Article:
Firearms sales have skyrocketed since the pandemic began, leaving some gun shops short of supplies, or paying more for products.
The gun and ammo shortage is part of a national trend resulting from an estimated seven to eight million more Americans becoming gun owners since last year.
One Mandan gun shop is feeling the effects. Josette Severson owns Prairie Patriot, which sells guns, holds firearm training class, and has an indoor range.
While business has been booming with greater interest in firearm training classes, Severson says prices have gone up from distributors, making it more costly to bring in products.
“It’s been a fine balance for me, of trying to get product in, and not getting slammed so hard with the cost. On the cost side of it, I use about 15 different distributors, and sometimes I can score some really good prices on ammo and firearms, and other times, prices have tripled. And that’s what makes it hard for me and my staff because people come in, they’re upset with us. Well, it’s supply and demand,” Severson said.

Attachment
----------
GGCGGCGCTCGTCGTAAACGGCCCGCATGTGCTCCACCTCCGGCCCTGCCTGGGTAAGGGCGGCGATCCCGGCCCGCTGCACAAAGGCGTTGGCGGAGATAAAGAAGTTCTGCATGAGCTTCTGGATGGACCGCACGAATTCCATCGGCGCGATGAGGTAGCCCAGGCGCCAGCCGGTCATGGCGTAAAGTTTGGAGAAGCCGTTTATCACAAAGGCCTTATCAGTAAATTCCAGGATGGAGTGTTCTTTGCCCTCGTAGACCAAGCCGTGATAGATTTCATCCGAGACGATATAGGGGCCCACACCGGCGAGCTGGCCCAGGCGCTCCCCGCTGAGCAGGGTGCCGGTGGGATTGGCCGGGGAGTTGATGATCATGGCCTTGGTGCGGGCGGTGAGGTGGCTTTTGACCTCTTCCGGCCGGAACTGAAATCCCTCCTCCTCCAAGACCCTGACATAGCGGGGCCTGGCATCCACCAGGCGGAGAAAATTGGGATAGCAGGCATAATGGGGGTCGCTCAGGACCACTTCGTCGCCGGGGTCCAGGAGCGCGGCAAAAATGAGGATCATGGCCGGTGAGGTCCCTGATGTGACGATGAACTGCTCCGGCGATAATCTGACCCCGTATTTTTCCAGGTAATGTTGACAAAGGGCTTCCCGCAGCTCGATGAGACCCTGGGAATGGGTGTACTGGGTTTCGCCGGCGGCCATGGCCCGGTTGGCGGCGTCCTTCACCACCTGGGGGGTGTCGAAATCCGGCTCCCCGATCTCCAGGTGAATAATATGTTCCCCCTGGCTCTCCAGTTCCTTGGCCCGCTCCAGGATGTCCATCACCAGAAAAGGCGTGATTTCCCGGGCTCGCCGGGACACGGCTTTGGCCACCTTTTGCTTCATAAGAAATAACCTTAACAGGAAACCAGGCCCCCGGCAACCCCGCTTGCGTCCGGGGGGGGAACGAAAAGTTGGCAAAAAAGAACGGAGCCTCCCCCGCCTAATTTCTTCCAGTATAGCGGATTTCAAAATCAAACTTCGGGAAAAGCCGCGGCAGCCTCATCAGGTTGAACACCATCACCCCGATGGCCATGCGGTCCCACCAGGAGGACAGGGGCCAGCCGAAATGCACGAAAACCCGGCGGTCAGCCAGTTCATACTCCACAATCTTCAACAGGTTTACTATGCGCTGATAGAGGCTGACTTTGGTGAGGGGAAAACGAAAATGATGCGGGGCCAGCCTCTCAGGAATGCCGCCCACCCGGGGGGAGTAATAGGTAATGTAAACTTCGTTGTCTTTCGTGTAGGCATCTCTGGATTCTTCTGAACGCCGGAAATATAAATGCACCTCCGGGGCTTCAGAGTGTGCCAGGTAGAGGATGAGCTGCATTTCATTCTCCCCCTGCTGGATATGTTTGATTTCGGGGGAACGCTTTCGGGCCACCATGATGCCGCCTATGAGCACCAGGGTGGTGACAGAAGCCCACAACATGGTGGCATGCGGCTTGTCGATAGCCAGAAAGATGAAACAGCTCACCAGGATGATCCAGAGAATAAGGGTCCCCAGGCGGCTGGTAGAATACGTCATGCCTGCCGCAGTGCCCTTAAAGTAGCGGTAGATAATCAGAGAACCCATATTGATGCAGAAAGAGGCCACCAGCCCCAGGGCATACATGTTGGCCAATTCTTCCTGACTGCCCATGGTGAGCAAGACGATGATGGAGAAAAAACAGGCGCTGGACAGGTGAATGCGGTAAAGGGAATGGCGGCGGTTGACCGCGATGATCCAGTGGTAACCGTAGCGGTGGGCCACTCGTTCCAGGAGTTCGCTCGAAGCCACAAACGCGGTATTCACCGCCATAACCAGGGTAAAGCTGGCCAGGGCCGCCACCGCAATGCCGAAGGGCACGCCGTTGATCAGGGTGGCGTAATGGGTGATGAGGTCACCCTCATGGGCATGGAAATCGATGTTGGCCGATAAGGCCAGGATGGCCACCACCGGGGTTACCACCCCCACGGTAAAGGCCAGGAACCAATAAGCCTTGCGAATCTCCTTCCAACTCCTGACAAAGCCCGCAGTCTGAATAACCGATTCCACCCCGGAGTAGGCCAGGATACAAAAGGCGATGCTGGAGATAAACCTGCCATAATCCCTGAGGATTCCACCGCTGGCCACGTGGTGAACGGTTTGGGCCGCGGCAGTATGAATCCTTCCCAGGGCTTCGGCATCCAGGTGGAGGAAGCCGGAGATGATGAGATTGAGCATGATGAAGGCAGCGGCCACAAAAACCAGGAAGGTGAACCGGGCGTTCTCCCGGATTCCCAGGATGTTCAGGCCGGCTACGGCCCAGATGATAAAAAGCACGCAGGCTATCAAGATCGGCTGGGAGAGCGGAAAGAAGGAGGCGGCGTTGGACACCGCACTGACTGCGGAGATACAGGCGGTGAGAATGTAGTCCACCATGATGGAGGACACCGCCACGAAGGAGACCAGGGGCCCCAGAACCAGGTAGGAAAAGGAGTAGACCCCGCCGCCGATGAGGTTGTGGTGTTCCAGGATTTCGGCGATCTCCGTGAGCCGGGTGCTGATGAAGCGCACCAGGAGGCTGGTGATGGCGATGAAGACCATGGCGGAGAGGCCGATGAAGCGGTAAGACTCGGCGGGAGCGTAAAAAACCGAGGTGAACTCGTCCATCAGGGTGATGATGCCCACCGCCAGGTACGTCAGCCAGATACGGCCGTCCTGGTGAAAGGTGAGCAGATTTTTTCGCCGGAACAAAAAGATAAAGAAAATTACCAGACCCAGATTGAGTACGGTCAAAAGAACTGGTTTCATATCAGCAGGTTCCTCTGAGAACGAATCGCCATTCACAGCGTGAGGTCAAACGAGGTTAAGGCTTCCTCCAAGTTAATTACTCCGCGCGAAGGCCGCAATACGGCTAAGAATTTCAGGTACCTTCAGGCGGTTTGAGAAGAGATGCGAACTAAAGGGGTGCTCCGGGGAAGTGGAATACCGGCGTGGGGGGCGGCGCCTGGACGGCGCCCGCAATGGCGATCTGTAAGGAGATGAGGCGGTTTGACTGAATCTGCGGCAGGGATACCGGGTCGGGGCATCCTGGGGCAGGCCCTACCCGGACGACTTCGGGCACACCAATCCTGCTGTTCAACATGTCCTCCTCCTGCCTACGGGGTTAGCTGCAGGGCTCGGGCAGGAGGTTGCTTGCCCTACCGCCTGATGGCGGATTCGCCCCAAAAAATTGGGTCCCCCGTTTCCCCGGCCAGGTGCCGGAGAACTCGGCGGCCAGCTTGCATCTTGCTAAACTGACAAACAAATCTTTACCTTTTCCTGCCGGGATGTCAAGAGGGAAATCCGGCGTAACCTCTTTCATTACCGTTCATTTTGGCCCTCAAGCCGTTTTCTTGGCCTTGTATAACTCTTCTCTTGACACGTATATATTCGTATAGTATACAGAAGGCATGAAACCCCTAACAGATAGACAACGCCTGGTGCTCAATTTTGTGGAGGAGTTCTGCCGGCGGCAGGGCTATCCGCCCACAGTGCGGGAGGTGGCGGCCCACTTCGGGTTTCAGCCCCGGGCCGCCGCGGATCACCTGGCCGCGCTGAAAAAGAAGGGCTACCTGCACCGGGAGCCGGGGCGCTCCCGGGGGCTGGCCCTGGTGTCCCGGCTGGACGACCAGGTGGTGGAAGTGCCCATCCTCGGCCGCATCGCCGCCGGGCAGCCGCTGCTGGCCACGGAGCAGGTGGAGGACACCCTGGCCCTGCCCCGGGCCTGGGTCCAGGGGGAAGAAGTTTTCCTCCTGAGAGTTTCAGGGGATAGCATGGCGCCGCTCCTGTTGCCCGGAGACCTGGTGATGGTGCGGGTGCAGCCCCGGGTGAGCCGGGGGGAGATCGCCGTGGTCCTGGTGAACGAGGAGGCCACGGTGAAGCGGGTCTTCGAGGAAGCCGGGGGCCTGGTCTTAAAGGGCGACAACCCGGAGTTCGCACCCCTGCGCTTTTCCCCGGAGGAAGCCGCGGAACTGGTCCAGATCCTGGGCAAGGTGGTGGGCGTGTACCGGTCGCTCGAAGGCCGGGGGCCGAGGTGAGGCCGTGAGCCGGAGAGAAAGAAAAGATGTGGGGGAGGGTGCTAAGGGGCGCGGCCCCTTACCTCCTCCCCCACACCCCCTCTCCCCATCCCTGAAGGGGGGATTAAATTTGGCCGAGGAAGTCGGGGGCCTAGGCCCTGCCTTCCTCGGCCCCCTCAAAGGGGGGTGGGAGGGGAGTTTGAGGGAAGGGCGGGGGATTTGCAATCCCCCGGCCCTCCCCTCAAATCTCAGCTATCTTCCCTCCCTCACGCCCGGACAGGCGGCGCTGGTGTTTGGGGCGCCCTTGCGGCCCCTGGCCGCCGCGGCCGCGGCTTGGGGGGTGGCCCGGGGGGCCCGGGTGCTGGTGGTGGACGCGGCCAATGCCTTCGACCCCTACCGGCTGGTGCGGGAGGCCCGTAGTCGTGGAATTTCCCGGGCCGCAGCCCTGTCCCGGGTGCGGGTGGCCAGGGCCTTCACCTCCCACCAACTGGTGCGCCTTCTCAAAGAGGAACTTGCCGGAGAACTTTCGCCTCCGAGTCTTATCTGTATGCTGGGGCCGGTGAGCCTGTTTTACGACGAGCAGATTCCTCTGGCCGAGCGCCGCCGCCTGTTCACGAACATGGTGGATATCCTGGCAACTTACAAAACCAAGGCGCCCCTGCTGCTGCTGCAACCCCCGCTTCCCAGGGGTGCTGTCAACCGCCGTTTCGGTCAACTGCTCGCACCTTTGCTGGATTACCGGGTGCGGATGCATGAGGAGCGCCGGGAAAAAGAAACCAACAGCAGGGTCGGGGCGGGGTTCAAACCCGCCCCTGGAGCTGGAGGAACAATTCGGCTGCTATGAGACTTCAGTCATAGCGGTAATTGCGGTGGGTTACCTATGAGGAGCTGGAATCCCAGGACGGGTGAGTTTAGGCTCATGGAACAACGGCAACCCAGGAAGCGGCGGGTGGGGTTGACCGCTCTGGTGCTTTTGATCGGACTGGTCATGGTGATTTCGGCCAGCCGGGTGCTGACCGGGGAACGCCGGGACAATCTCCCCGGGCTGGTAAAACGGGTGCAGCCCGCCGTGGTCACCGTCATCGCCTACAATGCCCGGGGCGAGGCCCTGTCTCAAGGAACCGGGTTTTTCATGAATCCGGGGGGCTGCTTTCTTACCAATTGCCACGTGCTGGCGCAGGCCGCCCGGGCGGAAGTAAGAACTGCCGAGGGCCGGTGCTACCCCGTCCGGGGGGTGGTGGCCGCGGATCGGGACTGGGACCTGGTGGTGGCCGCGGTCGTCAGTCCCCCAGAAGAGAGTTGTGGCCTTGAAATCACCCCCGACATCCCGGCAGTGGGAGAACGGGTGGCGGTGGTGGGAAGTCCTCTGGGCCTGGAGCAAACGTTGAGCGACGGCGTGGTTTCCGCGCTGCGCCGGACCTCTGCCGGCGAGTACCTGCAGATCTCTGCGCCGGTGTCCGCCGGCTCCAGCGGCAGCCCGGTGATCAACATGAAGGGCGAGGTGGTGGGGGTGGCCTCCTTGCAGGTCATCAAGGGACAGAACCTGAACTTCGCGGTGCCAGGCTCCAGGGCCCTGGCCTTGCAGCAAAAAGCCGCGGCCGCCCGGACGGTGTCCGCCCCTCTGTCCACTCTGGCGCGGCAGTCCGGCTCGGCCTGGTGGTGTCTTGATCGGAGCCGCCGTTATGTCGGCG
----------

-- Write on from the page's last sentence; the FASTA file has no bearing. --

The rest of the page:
To further look into the issue, North Dakota’s legislature Friday adopted a resolution to study the causes of the shortage. In a vote earlier this session, Rep. Dave Nehring said the right to bear arms is crucial for North Dakota, and a study is needed to find solutions.
“There were between seven million and 8.5 million new gun owners last year. While we can point to the demand of ammunition by new gun owners, a pandemic, gun legislation, lack of raw materials or the presidential election as potential reasons for a shortage, we need answers and solutions,” Nehring said.
The resolution calls on the Legislative Management to consider studying the causes of the shortage and the impact it’s had on the quality of life for North Dakotans.